A recently published paper from the Institute for Family Studies and the Wheatley Institution concludes that people who hold conservative political beliefs, especially those connected to religion and personal responsibility, are significantly happier than people on the political left. In the words of the study’s authors, psychologists Barry R. Schlenker, John Chambers, and Bonnie Le, “[l]iberals have become less happy over the last several decades,” a decline closely “associated with [their] increasingly secular attitudes and actions.”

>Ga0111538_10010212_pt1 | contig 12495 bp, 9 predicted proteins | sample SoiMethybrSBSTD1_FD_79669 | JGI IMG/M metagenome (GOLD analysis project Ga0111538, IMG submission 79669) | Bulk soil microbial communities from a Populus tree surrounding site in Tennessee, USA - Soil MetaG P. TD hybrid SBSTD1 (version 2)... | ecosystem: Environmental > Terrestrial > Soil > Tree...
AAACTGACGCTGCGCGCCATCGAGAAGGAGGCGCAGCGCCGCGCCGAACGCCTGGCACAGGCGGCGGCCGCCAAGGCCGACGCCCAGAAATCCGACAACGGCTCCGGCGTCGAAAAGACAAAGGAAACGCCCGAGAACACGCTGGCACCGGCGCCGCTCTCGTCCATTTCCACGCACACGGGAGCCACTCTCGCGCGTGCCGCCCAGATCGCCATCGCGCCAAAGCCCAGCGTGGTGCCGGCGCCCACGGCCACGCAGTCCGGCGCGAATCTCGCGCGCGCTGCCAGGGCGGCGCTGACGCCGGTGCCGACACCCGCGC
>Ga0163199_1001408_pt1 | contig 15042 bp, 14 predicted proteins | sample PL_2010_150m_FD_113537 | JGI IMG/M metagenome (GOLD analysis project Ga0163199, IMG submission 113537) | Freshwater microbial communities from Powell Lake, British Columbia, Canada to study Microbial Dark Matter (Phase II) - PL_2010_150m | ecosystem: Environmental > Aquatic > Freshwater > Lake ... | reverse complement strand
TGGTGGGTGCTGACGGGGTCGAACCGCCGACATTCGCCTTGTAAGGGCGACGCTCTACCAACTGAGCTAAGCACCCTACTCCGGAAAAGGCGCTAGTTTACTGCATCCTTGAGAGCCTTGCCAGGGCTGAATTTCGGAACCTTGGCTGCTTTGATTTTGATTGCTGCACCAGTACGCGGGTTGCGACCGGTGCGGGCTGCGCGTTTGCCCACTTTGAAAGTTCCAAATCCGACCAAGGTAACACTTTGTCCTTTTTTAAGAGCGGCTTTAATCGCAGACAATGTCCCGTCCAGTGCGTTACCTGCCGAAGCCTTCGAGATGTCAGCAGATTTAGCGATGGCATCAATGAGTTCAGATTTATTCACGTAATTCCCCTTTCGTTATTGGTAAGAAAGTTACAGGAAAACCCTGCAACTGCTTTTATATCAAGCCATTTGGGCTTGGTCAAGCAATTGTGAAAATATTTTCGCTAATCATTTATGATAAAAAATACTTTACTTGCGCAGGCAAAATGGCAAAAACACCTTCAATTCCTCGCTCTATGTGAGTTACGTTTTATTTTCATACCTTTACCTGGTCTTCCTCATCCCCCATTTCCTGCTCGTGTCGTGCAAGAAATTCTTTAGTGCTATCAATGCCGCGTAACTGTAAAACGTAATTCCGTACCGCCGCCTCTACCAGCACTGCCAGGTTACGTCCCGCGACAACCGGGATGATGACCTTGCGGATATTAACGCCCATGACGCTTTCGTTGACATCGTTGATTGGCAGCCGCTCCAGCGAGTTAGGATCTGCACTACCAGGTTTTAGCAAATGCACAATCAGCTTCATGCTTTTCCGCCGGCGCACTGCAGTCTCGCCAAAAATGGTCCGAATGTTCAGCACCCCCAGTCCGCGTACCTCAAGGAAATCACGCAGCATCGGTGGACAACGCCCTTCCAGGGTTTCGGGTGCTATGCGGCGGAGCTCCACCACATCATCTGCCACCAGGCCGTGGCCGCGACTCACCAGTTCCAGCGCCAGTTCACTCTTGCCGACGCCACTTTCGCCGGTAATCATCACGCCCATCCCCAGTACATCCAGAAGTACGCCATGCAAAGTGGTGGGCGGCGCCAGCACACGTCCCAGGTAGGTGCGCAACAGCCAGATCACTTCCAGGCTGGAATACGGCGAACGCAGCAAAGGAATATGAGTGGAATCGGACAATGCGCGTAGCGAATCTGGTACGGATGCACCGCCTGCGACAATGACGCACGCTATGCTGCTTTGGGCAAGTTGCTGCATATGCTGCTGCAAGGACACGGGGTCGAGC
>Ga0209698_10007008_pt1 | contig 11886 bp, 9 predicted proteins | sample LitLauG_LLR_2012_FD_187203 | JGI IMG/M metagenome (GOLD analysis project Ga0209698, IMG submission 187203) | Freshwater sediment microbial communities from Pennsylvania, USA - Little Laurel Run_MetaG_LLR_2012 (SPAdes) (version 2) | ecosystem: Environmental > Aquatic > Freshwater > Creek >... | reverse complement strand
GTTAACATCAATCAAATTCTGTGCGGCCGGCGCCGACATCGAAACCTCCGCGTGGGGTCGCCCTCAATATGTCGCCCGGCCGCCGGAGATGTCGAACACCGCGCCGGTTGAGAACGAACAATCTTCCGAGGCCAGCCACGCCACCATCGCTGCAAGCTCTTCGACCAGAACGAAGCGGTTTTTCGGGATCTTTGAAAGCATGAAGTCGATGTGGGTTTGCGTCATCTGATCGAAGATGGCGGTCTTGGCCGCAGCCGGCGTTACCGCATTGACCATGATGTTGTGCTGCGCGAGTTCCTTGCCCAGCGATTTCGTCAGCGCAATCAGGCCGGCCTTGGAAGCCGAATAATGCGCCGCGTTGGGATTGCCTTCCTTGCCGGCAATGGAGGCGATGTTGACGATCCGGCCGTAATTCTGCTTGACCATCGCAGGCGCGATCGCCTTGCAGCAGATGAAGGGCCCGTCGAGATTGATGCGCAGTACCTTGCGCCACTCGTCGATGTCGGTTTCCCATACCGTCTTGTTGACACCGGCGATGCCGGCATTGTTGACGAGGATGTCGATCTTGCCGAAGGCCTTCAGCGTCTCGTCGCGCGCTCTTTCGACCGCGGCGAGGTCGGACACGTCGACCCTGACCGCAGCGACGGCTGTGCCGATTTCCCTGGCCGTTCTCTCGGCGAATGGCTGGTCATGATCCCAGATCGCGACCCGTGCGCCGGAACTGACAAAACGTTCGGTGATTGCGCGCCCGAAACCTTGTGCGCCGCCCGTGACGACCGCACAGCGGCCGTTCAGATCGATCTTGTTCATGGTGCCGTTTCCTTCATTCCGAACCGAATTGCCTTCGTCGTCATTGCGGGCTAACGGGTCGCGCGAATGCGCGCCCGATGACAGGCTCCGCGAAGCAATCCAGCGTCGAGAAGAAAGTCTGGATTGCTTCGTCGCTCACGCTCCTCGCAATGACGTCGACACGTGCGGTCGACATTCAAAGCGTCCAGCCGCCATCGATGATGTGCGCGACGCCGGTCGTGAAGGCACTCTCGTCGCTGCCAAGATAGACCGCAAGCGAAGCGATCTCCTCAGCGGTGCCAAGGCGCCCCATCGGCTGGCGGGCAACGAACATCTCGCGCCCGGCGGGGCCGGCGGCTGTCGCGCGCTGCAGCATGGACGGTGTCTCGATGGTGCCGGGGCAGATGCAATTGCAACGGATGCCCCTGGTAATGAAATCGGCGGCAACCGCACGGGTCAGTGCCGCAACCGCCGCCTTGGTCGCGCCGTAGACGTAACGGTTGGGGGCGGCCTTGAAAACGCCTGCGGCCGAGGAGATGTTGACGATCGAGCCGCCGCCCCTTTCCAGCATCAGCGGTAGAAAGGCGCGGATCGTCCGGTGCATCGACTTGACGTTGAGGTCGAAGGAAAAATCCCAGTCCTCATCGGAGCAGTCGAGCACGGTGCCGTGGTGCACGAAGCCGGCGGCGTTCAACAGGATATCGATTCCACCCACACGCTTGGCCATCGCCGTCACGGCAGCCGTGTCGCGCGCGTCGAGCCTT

Interestingly, this report is not the first time that researchers have documented a tendency for those on the right to lead more enjoyable lives. In 2020, for example, a Pew survey of over 10,000 people found that self-described liberals were far likelier than conservatives of the same age to be suffering from a serious emotional problem and twice as likely to say they had been diagnosed with a mental health disorder.
Even more telling, “very liberal” respondents were the most prone to experiencing psychological difficulties. In other words, the further left a respondent’s political ideology, the greater the odds that he or she was also depressed, chronically anxious, neurotically obsessive, or extremely lonely.